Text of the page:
Remark Island


The northern side of the island is shallow and sheltered and the weedy reef is a good place to see lots of small reef fish among the seaweed. The exposed southern side is more spectacular and drops into 50 m of water with big boulders and caves. This deep reef habitat has less weed due to the low light penetration, allowing invertebrates to dominate. The sheer rocky walls have a dense covering of sponges, gorgonians, soft corals and occasionally a black coral tree. The dense fish life includes blue groper, morwong, boarfish, harlequin fish, blue devilfish, silver drummer, yellowtail and bullseyes. Seals appear from time to time as there are seal colonies on nearby islands.


Frederick Island


This large granite dome rises from 40m, just the east of Remark. Both dive sites are very similar.



13 – 44M

sanko harvest

In 1991, the young Korean captain of the 174M long 33,000-ton bulk cargo ship was foolishly taking a shortcut through the inshore waters off Esperance. The ship struck a hidden reef and began to take on water. The vessel was carrying 30,000 tonnes of fertiliser worth $10.5M. Also on board were 570 tonnes of bunker fuel and 74 tonnes of mainly diesel fuel. Hopes were high that the vessel and her cargo of phosphate could be saved. When a wild storm blew up the next day, the vessel was instead battered on the rocks, broke in half, and sank. Oil leaked from the wreck polluting pristine beaches and killing dozens of sea birds and seals. However, quick action from volunteers and the authorities averted a major disaster.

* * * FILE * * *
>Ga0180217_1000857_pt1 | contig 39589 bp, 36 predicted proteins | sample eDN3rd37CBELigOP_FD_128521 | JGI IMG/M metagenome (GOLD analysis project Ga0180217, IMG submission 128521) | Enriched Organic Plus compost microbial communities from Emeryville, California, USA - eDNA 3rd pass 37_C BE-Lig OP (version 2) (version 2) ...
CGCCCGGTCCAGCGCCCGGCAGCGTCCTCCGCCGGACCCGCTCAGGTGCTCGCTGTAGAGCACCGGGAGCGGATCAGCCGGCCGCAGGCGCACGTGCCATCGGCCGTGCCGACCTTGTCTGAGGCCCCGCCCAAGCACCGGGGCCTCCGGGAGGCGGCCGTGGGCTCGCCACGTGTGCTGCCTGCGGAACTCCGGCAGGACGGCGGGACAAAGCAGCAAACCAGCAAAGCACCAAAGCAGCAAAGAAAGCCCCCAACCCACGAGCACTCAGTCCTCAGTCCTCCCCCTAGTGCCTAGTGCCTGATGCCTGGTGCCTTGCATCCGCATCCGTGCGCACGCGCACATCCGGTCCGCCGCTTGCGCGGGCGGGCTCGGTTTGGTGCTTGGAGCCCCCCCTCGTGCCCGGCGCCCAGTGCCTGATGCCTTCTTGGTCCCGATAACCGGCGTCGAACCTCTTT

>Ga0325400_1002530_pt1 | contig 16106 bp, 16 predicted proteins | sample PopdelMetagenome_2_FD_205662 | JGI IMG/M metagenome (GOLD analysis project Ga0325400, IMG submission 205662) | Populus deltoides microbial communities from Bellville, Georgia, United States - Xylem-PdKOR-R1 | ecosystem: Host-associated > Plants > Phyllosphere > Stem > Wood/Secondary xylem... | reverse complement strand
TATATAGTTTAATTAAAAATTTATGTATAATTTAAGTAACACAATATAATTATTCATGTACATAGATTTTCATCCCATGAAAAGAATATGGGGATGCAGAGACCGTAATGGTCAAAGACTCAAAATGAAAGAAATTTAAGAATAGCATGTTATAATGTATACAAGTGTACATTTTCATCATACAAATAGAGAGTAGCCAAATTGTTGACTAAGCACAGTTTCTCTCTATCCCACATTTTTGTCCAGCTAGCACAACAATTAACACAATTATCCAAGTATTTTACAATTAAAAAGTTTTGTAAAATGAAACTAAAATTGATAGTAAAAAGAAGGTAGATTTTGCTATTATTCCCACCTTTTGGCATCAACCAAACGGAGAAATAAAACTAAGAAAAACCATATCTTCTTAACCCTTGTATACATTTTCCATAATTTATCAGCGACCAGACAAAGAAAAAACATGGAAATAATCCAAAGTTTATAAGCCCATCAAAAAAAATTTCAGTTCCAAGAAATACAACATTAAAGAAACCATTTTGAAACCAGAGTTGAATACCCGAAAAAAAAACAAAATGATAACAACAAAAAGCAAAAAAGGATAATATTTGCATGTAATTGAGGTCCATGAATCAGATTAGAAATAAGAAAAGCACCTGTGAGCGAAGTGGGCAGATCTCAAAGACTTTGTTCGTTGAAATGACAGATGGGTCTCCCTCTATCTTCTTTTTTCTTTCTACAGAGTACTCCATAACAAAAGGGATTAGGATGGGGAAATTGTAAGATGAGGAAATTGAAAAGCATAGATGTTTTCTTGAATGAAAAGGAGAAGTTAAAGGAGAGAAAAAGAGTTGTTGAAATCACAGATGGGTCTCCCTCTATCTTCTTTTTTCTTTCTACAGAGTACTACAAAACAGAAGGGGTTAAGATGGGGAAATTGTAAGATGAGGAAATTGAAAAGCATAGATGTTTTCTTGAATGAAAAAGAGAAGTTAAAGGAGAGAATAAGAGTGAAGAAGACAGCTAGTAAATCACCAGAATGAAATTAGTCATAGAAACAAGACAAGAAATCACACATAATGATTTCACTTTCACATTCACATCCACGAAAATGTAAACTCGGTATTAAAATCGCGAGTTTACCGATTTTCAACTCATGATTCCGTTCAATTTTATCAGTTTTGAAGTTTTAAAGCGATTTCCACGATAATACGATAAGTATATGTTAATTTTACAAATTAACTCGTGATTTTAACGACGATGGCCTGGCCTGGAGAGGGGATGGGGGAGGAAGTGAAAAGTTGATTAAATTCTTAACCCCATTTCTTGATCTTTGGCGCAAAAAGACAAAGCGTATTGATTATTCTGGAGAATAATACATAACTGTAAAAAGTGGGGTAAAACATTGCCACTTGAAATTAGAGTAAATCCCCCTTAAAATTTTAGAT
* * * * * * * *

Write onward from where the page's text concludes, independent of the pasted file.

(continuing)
Today the wreck sits in 30-40 m of water, with the bridge resting 50 m away from the hull. She is the biggest wreck in Australia and the world’s second largest accessible wreck dive, her bridge is bigger than the entire HMAS “Perth”. It is a long 21 nautical mile offshore boat ride and a deeper wreck for more experienced divers. The wreck is full of potential entanglements. Disorientation can even be a problem on this large wreck site.

Divers can explore the bridge area, the engine room and the tower cranes. The hull now has a covering of anemones, seaweed, soft coral and ascideans and is still to be fully colonized by invertebrate life. Reef fish usually found on the wreck include boarfish, bullseyes, blue gropers, morwong, sweep, perch and yellowtail. She is well-broken up, but into pretty huge pieces.

Bookings are essential for the wreck dive and a group of at least 4-6 divers, and excellent weather is needed before the charter boats will attempt the journey.

 snako harvest2


Wreck of the “Penguin”, Middle Island


The “Penguin” was a 120ft long steam tug built in Newcastle in 1897. It was owned by the Western Australian Government and used for surveying, rescue and salvage work and fisheries research. In 1920 she was fitted with refrigerators and sent to survey the fishing potential of Esperance and the Bight. The “Penguin” took shelter from a gale in Goose Island Bay (Middle Island). The gale strengthened and shifted and the “Penguin” was blown ashore and wrecked. There was no loss of life. The remains of the “Penguin” can still be seen in Goose Island Bay, almost level with the eastern end of the salt lake and not far from the “Belinda”. The top of the boiler and a section of the hull are visible above sea level close to the shore.


Wreck of the “Belinda”, Middle Island


GPS position: Lat. 34º 05.405’ S Long. 123º 12.619’ E

The whaling brig “Belinda” was built at Yarmouth in 1810. The brig was armed with two guns and sent to Australia to hunt for seals. In 1824 she went ashore, probably in a gale like the one that wrecked the “Penguin”. The crew were stranded on Middle Island, and unsuccessfully tried to reach Sydney in an open boat. In dire straits, they were luckily picked up by a passing whaler. The wreck of the “Belinda” was discovered in 1989 by archaeologists. The wreck lies at the eastern end of the sandy beach on the north side of Middle Island, some 30 m from the shore on a sand bottom. The wreck is periodically covered and uncovered by shifting sands. In 1989, a 12 m by 6 m section of part of one side of the hull was visible. In 2001 only a couple of concretions were visible. This site is one of the oldest of its type in Australia and is a ‘look and don’t touch’ dive.